Qualified Opportunity Zones – New Opportunities in Real Estate

Nov 9, 2018 | Blog
Partner

Pursuant to the newly enacted Tax Cuts and Jobs Act, investors are able to utilize a new and powerful mechanism to achieve tremendous savings and deferral of Federal capital gains taxes through the reinvestment in designated geographic areas of the United States known as qualified opportunity zones (“QOZ”) through qualified opportunity zone funds (“QOZF”).

What Savings are Available to the Taxpayer?

  • Tax Deferral on the Initial Capital Gain
    • Normally one would have to pay capital gains tax when they file their annual tax return. By investing in a QOZF, no capital gain tax is due with that year’s tax filing.
    • The capital gain tax is due to be paid with the tax filing on the earlier of when (1) the taxpayer sells their investment in the QOZF or (2) December 31, 2026.
  • Potential Step-up in Basis of the Invested Initial Capital Gain
    • If at the time the tax is due the taxpayer has held the investment for the requisite time period they are entitled to a step-up in basis to further reduce their capital gains tax liability. If by December 31, 2026 the investment is held for 7 years, the taxpayer effectively reduces their tax liability by 15%, or they receive a 10% reduction if held for only 5 years.
  • Elimination of any Tax Due on the Appreciation of the Investment in the QOZF.
    • If the QOZF is held for at least 10 years, then there would be ZERO capital gains tax due on the appreciation of the fund after the initial investment. However, the taxpayer can remain in the QOZF until January 1, 2048.

EXAMPLE: A taxpayer sells artwork worth $1.5 million in 2018 that they originally purchased in 2012 for $500k.The taxpayer would then retain the $500k from the sale and within 180 days invest $1 million in the QOZF. Provided they keep the monies in the QOZF for the requisite time period, then the taxpayer would pay capital gains tax on a gain of $850k (not $1 million) in 2026. If the property appreciates from $1 million to $3 million and the taxpayer sells out of the investment after 10 years, the taxpayer pays ZERO tax on the $2 million gain.

Critical Mechanics:

  • Investment in the QOZF must be made within 180 days following the day that the otherwise taxable event occurs and Form 8949 must be filed for the deferral election.
  • The amount that needs to be reinvested for complete deferral is the full amount of recognized gain only, and not the full amount realized from the sale.
  • Unlike Section 1031 like-kind exchanges, appreciated assets such as artwork or stocks, in addition to real estate, can be invested in the QOZF.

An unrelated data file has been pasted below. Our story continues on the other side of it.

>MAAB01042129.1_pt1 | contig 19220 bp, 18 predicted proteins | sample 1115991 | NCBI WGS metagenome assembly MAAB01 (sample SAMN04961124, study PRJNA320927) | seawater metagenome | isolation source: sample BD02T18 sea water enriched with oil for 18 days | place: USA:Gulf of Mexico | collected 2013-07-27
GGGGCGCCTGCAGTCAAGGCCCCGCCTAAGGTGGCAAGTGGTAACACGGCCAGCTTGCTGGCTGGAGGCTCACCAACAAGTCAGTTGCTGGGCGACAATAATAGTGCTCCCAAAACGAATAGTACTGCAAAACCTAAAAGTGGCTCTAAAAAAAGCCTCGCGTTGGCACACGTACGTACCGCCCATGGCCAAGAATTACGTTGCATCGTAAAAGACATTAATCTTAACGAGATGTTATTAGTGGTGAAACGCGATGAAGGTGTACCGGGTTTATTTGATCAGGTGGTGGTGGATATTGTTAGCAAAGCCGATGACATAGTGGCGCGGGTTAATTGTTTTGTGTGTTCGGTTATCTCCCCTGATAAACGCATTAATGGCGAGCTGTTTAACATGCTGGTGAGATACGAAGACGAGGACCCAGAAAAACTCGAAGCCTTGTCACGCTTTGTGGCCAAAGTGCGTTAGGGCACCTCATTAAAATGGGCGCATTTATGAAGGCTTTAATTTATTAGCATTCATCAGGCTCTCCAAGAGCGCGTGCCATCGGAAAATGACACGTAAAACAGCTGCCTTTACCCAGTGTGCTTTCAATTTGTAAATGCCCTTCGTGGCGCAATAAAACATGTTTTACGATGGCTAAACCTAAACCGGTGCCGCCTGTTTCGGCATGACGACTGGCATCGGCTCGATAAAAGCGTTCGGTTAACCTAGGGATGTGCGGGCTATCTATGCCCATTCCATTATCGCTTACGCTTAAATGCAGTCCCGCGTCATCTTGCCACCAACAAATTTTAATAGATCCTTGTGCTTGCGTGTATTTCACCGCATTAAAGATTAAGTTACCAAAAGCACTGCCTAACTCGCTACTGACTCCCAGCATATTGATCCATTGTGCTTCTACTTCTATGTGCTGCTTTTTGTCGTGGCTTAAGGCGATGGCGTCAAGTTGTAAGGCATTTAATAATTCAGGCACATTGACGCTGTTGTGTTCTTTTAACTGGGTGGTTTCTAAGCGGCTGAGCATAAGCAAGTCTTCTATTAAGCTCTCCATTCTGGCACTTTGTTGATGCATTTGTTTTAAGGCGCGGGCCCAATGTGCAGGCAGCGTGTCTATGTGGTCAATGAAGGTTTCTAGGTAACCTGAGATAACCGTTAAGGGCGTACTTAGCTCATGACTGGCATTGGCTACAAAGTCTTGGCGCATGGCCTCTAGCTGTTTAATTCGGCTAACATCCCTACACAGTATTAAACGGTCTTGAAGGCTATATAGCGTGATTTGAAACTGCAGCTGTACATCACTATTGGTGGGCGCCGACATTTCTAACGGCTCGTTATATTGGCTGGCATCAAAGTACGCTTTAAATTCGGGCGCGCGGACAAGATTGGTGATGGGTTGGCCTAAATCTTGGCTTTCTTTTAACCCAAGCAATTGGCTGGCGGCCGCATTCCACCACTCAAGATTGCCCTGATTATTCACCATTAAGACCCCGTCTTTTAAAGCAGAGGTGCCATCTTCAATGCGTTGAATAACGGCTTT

• The Proposed Regulations provide that the deferred gain’s tax attributes will be preserved and taken into account when the gain is taxable. Thus, deferred long-term capital gain will be recognized as taxable long-term or short-term gain depending on the character of the gain that is deferred.

QOZF Compliance:

  • Investment must be made in the designated QOZ.
  • Investment can be made to develop raw land or an existing developed property.
  • QOZF must “substantially improve” the property:
    • Invest sufficient capital to double the investment based on the improvement on the property only, exclusive of the land value.
    • The QOZF may not merely hold cash and must make the necessary investment within 31 months to qualify for “safe harbor” treatment.
    • Asset Test:
      • The QOZF must invest 90% of the cash held with the intent of investing in QOZ property when the QOZF invests directly.
      • If a lower tier entity (aka subsidiary) invests in QOZ property, then if it invests merely 70% of cash held by said lower tier entity, then for purposes of compliance with the 90% rule, 100% of the funds in the lower tier entity will qualify.
  • The new tax rule is a Federal rule, and not a NYS or NYC rule, so that there is no requirement for affordable housing or other restrictions as seen in the 421-a or similar NY programs; however, golf courses, country clubs, massage parlors, hot tub and suntan facilities, racetracks, gambling facility or liquor stores do not qualify as permissible investments for a QOZF. Intellectual Property may be permissible and can be an incentive for technology startups.
  • Taxpayers may invest in multiple QOZF.
  • There is no minimum or maximum when it comes to the number of properties or amount of funds or number of investors in a QOZF per the new law.
  • Be careful for related party transactions and a reduced threshold of 20% that applies.

In conclusion, the new QOZF program is a win-win for investors and opportunity zones by providing unprecedented tax savings for investing in businesses and community development and redevelopment. When properly followed, it provides a tremendous opportunity for taxpayers to switch asset classes and investment opportunities without incurring capital gains tax liability.

For more information, please contact the Barton Opportunity Zone Team: Steven Ebert, Jim Guadiana or George Wang. For a printable version, please click here.